Anxiety in Arlington

One spring weekend, we decided to take a trip to DC. It was cherry blossom time, not to mention an additional abundance of  tulips about town. Following up our first day of traversing the town, visiting monuments until the soles of our feet burned, we decided to take it easy and stroll through Arlington cemetery.

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Arlington cemetery in springtime doesn’t exactly evoke emotions of sadness. It’s a setting of serenity, calm, silence. Precisely the location deserving of people who have made great sacrifice for others. I’m sure if you conducted an exit poll, the majority of respondents would say the prevailing emotion felt whilst visiting the grounds would be pride not pain. I, on the other hand, felt pain. It came on suddenly, without warning and gutted me. I had not lost anyone to war. None of the names carved in stone spoke to me, and yet, I was struck down, emptied.

I had never seen the grave of JFK, nor the eternal flame. My husband and I approached the small hill where the slate rectangles rest atop the Kennedy clan. Like everyone else wandering up the walkway, there was the usual feelings of wonder (what could have been), curiosity, and maybe even that slight bit of hero worship. I’ve gravitated to graveyards all my life, Pére Lachaise, Zentralfriedhof, Green-Wood, fascinated at the collective genius resting beneath my feet.  These sacred places, removed from the daily pace of life, unfailingly quieted my soul.  This moment was different.

The first slate that caught my eye wasn’t the large stone bearing the name of the fallen President. It was another, much smaller stone.  The size of the marker immediately filling your heart with dread for what lies beneath.  Carved in the stone was a name, Patrick Bouvier Kennedy,  August 7, 1963 – August 9, 1963. He lived only two days. I stopped breathing for a moment. Everything around me moved in a slow motion blur. Where was my husband?  I fled. I ran as far from that hill as my legs would take me even as they were buckling under the lack of blood flow to my brain.  I know my body well enough, I was about to faint. I found a tree with limbs draping just enough to hide me. My body was cold, my hands clammy and then I threw up.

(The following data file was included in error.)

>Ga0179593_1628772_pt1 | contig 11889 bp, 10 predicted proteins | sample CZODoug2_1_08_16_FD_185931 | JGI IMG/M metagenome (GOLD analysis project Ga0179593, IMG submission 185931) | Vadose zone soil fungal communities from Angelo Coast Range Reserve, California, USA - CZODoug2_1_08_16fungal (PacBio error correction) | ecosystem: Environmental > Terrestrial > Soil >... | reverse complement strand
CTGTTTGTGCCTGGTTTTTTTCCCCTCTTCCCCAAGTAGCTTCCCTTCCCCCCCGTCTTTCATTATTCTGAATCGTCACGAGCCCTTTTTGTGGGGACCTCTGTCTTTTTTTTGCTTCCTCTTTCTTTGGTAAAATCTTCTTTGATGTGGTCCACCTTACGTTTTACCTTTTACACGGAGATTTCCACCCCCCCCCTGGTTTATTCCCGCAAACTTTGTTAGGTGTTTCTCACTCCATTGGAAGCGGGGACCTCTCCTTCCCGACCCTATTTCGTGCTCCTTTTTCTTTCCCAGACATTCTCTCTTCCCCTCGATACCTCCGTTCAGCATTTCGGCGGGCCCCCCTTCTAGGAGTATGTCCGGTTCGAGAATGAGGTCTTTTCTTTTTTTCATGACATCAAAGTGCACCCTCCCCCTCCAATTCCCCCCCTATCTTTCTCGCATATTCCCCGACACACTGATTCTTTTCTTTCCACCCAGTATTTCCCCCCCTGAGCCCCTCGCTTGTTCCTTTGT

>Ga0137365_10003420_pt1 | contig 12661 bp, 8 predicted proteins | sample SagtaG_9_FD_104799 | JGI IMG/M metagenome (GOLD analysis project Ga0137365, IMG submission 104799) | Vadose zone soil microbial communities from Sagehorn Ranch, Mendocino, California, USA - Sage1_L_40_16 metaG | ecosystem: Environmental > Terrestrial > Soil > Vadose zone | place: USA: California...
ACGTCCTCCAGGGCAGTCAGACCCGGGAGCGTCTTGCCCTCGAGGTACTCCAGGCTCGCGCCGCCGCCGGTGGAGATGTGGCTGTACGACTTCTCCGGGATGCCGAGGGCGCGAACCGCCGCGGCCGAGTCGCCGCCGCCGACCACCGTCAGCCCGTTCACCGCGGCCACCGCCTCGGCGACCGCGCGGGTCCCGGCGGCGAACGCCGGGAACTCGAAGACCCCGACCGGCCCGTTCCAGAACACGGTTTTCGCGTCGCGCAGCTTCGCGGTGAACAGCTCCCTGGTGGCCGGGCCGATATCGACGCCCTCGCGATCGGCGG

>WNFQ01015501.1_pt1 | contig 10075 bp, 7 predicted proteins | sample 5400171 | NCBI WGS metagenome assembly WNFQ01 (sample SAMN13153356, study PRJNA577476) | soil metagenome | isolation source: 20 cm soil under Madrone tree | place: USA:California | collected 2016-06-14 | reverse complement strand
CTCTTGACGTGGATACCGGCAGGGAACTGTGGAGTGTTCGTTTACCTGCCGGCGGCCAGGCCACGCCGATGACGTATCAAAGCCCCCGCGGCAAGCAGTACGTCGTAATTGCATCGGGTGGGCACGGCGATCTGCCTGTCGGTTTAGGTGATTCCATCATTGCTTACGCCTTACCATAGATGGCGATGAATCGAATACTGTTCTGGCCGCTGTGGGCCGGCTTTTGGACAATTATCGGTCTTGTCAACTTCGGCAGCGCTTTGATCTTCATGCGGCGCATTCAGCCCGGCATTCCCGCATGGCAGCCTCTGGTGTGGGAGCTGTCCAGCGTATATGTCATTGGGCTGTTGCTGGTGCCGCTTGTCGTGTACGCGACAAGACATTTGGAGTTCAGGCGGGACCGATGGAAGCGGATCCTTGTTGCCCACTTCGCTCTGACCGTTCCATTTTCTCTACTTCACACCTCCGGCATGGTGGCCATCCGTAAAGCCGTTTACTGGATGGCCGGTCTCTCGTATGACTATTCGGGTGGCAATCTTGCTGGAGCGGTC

Under the of shade of that old tree, clarity washed over me. I realized what I hadn’t been able to come to terms with for four years. I gave birth to a child, but he had no name.  I never held him.  I know he was a boy because the doctor’s told me, not because I saw his form. I felt his heart beat inside me and his movements, but never held him.  There was no place to mark his time here. There was no place for me to go.  It was as if all of the pain that I felt was a fabrication of my own imagination. Jackie had two children the public never knew, but they were given names and a place to rest.   This is what was missing in the story of our loss.  A nameless boy with no mark on this world.   As if it was all a dream.  An intensely dreadful dream.

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